Thank you for your question. You’re 28-years-old and you submitted a photo of the top of the scalp showing your hair part.
And you say you were starting to lose hair a year ago. And you’ve been on minoxidil for about 10 months or so and you’re looking into Acell and PRP and you’ve learned that it doesn’t work for everybody.
And so you want to learn more about other options. Well, I can certainly share with you how I approach patients like yourself in my practice who have similar concerns and issues. A little bit of background, I’m a Board-certified cosmetic surgeon and Fellowship-trained oculofacial plastic and reconstructive surgeon.
I have been in practice in Manhattan and Long Island for over 20 years. Hair transplant and hair loss have been a very big part of my practice. In fact, I am the founder of TrichoStem™ Hair Regeneration Centers.
This is a system we developed that evolved from hair transplant surgery using the acellular matrix and PRP. And we’ve been treating patients from all over the world, men, and women of a very wide range of ages.
So I think I can help you to just understand the landscape of what you are dealing with. So to begin with, it is certainly a little bit less common for a woman your age to have hair loss, and therefore, it’s actually very important to have a proper medical evaluation before you undergo any treatment.
So what does that mean? Well, for a young woman, you want to make sure that hormonal levels are appropriate. So, whether it’s seeing an endocrinologist or your gynecologist, you want to check hormones such as testosterone, estrogen. You want to check vitamin D3.
You want to check thyroid levels. There’s essentially a hair loss workup panel, a combination of the hormone levels as well as complete blood count, making sure you’re not anemic. In fact, you can even look at certain inflammatory markers. So once you have a proper medical workup, in addition, we also look at family history.
When we have treated younger women, we often see a certain consistency with family history. Not every time but for example, one of our youngest patients was 16-years-old.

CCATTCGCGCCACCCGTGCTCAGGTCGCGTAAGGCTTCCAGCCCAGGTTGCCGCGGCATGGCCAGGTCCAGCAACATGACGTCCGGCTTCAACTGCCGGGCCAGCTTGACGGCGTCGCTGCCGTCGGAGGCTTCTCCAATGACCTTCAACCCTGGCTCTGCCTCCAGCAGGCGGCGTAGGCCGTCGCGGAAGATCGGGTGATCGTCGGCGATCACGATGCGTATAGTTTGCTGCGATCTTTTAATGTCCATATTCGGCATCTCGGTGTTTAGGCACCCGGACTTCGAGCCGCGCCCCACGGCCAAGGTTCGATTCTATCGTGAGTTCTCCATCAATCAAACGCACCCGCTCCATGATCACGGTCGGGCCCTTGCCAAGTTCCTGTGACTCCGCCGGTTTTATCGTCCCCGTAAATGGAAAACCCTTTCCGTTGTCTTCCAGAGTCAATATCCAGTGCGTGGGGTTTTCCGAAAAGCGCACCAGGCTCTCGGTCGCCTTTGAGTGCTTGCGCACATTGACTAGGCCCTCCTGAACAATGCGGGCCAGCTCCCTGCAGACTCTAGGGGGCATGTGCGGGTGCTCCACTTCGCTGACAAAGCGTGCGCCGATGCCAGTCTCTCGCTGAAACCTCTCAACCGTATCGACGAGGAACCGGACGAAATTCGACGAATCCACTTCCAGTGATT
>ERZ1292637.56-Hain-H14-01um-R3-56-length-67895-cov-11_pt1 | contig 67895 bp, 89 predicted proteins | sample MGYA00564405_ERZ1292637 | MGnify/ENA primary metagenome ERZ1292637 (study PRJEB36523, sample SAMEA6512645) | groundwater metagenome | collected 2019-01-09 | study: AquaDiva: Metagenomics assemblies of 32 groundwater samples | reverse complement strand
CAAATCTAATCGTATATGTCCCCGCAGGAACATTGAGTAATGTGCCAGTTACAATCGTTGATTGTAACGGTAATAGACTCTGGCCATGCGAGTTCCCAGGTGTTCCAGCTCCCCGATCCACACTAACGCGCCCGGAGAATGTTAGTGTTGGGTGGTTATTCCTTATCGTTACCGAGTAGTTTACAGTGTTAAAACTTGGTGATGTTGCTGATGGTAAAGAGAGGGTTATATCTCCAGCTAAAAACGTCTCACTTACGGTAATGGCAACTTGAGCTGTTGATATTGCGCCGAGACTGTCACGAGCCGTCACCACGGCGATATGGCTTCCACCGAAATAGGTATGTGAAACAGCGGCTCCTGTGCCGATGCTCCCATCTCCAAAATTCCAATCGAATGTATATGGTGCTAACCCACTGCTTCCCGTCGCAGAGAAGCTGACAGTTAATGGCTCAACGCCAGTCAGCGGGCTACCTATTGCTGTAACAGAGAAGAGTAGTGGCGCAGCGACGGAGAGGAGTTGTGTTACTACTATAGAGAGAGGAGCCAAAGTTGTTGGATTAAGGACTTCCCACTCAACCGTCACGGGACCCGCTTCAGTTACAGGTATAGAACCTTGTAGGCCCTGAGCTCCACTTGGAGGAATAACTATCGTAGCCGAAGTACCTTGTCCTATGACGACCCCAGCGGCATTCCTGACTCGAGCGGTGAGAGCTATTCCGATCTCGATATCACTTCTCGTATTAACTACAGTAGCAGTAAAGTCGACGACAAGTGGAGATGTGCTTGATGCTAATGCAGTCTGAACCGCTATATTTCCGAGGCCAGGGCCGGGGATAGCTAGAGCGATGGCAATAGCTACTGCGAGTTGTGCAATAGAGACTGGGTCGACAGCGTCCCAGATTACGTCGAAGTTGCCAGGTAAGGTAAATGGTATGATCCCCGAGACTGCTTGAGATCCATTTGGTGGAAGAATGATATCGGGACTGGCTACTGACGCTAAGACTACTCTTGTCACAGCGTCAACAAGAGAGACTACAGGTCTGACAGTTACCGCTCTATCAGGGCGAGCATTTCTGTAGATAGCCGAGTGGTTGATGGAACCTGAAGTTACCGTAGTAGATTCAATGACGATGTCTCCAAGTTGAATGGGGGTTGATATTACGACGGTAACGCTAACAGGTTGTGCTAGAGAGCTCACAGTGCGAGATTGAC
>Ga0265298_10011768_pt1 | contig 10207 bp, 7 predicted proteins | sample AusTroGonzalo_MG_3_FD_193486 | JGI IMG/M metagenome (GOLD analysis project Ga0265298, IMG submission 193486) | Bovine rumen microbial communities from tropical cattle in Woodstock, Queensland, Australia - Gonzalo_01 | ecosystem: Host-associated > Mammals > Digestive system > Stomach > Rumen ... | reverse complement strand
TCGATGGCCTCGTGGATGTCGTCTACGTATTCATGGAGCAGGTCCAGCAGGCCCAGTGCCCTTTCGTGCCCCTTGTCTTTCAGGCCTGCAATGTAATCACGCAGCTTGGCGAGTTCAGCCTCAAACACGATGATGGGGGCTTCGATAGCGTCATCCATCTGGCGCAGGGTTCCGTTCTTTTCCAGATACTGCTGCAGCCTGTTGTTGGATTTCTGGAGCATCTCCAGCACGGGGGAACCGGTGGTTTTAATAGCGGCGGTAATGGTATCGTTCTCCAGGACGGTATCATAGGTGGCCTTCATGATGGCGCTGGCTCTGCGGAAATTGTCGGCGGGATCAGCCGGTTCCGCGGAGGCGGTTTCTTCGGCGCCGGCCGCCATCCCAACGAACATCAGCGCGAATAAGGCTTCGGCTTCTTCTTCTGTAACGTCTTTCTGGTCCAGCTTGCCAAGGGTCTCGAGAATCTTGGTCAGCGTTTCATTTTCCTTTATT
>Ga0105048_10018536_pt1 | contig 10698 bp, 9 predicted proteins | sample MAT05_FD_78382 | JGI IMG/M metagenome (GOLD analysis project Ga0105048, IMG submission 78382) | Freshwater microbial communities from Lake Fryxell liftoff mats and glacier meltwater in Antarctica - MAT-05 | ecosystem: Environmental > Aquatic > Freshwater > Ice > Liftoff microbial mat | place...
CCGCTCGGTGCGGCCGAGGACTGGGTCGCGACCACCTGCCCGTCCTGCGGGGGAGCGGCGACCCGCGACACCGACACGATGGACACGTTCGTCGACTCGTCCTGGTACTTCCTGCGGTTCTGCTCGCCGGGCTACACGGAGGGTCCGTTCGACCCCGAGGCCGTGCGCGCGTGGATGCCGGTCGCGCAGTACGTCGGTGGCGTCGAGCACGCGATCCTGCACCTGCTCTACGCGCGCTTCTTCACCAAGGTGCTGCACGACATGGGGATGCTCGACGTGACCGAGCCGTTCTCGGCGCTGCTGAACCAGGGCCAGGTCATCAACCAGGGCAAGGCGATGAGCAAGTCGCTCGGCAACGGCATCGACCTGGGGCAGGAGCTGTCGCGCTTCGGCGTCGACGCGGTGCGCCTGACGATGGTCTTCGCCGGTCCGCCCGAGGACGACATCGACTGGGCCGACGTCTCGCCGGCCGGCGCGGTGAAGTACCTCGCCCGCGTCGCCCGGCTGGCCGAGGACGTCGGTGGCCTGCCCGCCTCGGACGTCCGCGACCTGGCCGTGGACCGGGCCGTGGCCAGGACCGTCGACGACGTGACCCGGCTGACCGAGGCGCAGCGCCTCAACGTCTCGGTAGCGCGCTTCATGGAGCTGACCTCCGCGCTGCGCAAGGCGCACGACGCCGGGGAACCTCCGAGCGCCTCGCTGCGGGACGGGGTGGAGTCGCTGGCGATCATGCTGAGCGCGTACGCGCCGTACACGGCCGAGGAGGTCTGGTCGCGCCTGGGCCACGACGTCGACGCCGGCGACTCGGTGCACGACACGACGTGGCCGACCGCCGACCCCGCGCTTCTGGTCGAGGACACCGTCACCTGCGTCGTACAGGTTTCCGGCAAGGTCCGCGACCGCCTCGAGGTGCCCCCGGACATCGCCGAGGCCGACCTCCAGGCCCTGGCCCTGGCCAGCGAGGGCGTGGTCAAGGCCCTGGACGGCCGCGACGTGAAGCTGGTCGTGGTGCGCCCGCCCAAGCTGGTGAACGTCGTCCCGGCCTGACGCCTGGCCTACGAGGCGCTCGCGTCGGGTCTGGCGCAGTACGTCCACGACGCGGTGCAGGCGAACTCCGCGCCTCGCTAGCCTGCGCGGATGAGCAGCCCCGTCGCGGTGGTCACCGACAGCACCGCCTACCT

When I was being told about her in the hall by my nurse before I went into the room, I was ready to do biopsies and other things to try to figure what’s going on. And then I learned because her mother had exactly the same condition with the same onset, it became clear that this was a familial trait.
Nonetheless, it doesn’t mean that you still don’t get medical work-up but it means that at least you may fall in what is usually the 95% likelihood of something called androgenetic alopecia or genetic pattern hair loss.
Now doing Hair Regeneration treatment now for more than 7 years in our practice, we have had a wide range of patients of all ages. And in women, we are seeing large groups of women in their 20s and early to mid-30s who previously were not really being paid attention to because there weren’t really that many options.
There’s essential, the only FDA approved drug is minoxidil and most patients, most women who come to us will feel basically indifferent about the benefits of minoxidil. So as far as the question of the acellular matrix and PRP, it is something that I am very happy to see that more people are validating the benefits of these treatments.
The challenge is, what we had to overcome over many years being in the front of the parade and being the first to really or first of a handful of doctors to be pursuing this for more than 7 years ago, essentially what the challenge is the formulation, the method of placement and the strategy for the individual patient.
And what we developed was an algorithm for patients based on gender, age of onset, degree of hair loss, and rate of progression. And from that, I developed formulations and systems based on my clinical experience.
So the question is about whether or not ACelland PRP always works, well I can tell you, as of recently, for the past several years of treating women, we almost basically haven’t had any treatment failures for women with androgenetic alopecia which means genetic pattern loss.
Now, as I often tell my patients is your scalp didn’t read a textbook. So you don’t always get to have just one diagnosis. You can have androgenetic alopecia with telogen effluvium, you can have it with alopecia areata, and you can have it with lichen planopilaris. You can have a lot of things happening concurrently.
So there are times when I would take a patient like yourself and I would even do biopsies in three separate areas just to confirm the diagnosis. Our strategy is to develop a treatment plan based on those particular characteristics as I mentioned and do treatments based on that strategy.
So we’re actually managing hair loss. We’re not just doing injections and just hoping for the best. We actually have strategies based on our clinical experience. So I think it’s reasonable for you to still pursue this injection type of treatment but be confident about who is doing it for you so you feel like they have the experience needed to do the best job they can for you.
Understanding hair loss is a progressive condition and there is nothing that will work forever. But essentially, if you can reactivate hair growth and improve coverage then you are better off at any given point of time after the injection.
Let’s say in our practice, we tell our patients, expect improvement generally for women at around 9 months. And we follow our patients every 3-6 months. And a lot of times, we see growth earlier but in terms of getting density and coverage, it takes about 9 months for most women.
So I think it’s important to learn more and do some more research. Get your medical work-up done and decide if you want to go ahead and try something other than minoxidil. So I hope that was helpful, I wish you the best of luck and thank you for your question.